Although less on the radar with U.S. market volatility taking front seat, the U.S. midterm elections could come into play in the next few weeks. Schwab's Vice President of Legislative and Regulatory Affairs, Michael T. Townsend notes in his latest commentary, Midterm Elections: What's at Stake in the House?, that markets seem to be anticipating a divided government after the election, so their reaction may be muted if there is a changing of the guard. He points out that other factors, including the Federal Reserve’s interest-rate policy, corporate earnings and the ongoing trade dispute with China, are more likely to influence the markets than the election outcome.
Treasuries were higher, as the yields on the 2-year and the 10-year notes declined 4 basis points (bps) to 2.87% and 3.16%, respectively, and the 30-year bond rate declined 3 bps to 3.36%. The U.S. dollar dipped after a recent run, with the global markets looking skittish after some disappointing earnings in the U.S. and festering geopolitical concerns.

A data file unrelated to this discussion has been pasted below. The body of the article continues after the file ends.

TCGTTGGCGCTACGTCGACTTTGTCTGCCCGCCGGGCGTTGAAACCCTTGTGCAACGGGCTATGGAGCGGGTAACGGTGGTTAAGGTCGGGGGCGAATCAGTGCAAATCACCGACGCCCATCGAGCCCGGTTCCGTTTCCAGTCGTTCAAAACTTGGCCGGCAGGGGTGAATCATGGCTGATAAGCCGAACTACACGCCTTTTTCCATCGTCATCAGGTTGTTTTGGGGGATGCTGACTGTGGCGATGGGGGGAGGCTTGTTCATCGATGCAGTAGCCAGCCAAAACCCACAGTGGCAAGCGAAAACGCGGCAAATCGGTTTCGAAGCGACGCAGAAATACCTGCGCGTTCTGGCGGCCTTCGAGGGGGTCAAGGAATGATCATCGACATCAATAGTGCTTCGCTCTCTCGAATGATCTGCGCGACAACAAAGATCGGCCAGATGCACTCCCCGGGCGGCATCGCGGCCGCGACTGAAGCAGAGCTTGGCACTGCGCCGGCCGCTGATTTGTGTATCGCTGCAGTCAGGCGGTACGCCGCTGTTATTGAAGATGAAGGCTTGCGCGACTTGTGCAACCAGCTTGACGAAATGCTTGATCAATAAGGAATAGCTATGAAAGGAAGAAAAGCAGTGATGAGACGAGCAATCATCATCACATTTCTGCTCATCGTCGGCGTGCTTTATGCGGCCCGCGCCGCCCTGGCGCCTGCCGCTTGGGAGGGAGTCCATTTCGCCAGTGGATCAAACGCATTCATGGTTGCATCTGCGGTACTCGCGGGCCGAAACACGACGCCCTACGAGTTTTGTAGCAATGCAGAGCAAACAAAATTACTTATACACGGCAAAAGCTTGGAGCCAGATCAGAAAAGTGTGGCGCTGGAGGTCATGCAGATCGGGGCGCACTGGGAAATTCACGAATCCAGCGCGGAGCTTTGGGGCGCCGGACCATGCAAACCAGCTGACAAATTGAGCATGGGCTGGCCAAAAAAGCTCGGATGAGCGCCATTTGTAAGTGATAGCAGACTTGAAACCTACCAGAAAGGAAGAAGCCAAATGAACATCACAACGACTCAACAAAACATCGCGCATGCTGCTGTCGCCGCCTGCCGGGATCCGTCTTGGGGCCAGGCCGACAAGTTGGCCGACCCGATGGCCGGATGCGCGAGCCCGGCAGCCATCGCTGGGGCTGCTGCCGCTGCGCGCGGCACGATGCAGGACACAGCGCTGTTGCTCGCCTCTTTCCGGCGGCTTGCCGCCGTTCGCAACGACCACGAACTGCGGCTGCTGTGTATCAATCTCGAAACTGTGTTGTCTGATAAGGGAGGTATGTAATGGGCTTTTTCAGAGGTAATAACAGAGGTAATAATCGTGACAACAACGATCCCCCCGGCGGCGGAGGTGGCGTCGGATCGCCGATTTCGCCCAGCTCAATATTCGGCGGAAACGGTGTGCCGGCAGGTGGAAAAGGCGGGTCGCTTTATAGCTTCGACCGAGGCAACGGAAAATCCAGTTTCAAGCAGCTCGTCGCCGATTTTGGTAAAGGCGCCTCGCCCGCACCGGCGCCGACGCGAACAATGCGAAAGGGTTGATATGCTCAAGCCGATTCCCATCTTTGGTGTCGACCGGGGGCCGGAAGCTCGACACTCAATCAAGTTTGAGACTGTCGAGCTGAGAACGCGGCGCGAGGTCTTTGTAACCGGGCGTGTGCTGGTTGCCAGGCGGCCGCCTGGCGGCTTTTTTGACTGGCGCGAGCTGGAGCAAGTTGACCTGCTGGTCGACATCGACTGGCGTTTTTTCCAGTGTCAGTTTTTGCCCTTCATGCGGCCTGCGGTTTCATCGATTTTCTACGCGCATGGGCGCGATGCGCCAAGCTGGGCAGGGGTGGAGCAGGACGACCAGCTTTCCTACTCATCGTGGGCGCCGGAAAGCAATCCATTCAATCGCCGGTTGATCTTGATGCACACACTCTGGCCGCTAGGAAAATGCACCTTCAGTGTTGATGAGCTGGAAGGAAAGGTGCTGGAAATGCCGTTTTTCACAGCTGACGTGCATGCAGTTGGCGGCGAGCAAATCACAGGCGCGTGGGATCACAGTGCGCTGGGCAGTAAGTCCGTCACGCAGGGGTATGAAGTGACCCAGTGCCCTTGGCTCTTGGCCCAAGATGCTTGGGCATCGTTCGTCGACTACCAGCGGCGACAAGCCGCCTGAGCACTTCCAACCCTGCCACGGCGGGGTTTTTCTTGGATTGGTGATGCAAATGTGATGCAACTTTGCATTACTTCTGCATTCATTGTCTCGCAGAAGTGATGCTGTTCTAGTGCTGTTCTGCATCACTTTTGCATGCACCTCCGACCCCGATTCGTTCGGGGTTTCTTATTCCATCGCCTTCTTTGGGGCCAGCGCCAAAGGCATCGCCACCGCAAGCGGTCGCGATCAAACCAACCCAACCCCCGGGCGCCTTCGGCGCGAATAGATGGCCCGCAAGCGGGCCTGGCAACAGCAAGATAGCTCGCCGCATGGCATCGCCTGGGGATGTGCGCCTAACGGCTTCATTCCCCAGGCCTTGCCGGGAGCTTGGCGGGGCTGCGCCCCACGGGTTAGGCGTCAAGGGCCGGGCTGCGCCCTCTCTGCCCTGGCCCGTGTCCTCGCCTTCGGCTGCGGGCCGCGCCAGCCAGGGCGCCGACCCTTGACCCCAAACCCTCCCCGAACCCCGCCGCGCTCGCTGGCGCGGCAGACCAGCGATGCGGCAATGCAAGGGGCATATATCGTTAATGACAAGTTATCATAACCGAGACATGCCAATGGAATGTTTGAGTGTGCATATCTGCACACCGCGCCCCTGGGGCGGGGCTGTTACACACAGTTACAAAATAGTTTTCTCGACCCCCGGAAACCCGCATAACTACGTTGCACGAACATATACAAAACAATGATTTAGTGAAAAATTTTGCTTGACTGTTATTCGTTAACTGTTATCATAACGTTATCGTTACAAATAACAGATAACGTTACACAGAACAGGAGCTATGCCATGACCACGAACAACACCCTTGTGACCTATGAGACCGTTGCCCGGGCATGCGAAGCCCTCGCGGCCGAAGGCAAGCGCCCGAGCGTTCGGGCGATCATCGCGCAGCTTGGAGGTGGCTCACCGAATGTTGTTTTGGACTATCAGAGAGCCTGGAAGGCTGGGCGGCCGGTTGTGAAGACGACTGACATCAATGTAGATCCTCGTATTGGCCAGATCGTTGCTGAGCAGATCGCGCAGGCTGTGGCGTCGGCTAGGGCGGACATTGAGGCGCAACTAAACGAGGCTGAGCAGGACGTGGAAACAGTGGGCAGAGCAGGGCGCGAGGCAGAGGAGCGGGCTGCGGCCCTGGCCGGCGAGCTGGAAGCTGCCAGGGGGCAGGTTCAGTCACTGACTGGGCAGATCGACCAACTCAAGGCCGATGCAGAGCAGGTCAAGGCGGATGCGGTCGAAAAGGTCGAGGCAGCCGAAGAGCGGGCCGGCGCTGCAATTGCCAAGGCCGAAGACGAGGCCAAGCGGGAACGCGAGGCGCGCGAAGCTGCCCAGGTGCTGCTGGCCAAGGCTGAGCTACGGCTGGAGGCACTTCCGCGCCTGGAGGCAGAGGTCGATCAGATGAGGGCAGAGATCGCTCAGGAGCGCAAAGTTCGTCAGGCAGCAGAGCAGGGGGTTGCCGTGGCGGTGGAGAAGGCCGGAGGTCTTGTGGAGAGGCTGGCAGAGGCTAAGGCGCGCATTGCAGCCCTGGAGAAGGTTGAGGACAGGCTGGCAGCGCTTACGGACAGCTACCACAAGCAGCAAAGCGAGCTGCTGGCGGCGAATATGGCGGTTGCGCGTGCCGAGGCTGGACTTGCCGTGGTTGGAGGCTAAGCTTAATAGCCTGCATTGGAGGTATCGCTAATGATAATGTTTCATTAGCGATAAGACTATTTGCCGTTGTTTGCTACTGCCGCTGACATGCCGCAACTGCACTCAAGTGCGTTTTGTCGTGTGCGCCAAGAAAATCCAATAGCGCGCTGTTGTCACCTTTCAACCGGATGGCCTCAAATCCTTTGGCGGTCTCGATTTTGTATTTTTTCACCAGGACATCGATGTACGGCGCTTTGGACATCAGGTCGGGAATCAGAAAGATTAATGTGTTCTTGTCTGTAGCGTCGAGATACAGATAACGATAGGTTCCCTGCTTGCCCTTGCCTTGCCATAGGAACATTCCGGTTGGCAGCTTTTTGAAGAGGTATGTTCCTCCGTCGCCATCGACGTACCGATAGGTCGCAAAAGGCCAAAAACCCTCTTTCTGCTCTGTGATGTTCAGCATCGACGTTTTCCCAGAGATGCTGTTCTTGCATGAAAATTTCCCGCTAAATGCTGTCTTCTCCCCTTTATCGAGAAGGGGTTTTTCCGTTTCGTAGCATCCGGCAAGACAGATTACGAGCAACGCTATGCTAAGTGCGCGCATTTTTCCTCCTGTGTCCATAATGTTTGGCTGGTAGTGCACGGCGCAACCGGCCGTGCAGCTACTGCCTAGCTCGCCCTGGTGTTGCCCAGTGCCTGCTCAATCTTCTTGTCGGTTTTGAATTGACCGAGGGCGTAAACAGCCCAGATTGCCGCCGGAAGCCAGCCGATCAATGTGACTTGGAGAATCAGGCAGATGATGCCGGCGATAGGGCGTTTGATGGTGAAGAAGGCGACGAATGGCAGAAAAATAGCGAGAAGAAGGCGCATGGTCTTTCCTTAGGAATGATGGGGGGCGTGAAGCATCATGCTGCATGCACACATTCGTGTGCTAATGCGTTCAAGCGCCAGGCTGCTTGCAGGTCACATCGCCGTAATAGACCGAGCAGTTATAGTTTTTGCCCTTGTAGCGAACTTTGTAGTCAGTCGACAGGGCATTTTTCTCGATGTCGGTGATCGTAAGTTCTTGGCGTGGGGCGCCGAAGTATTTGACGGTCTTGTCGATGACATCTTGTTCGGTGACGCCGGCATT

Tomorrow's economic calendar will hold Markit's Manufacturing and Services PMI reads for October, with economists projecting the former fell slightly to 55.3 and the latter moved higher to a level of 54.0, with readings above 50 for both indexes denoting expansion in activity. Housing data is also on tap, with new home sales expected to have fallen 0.6% m/m during September to an annual rate of 625,000 units, as well as MBA Mortgage Applications. In afternoon action, the Fed will release its Beige Book, a look economic conditions in all U.S. districts ahead of its upcoming two-day monetary policy meeting scheduled to conclude on November 8.
Europe and Asia mostly lower as global uneasiness continues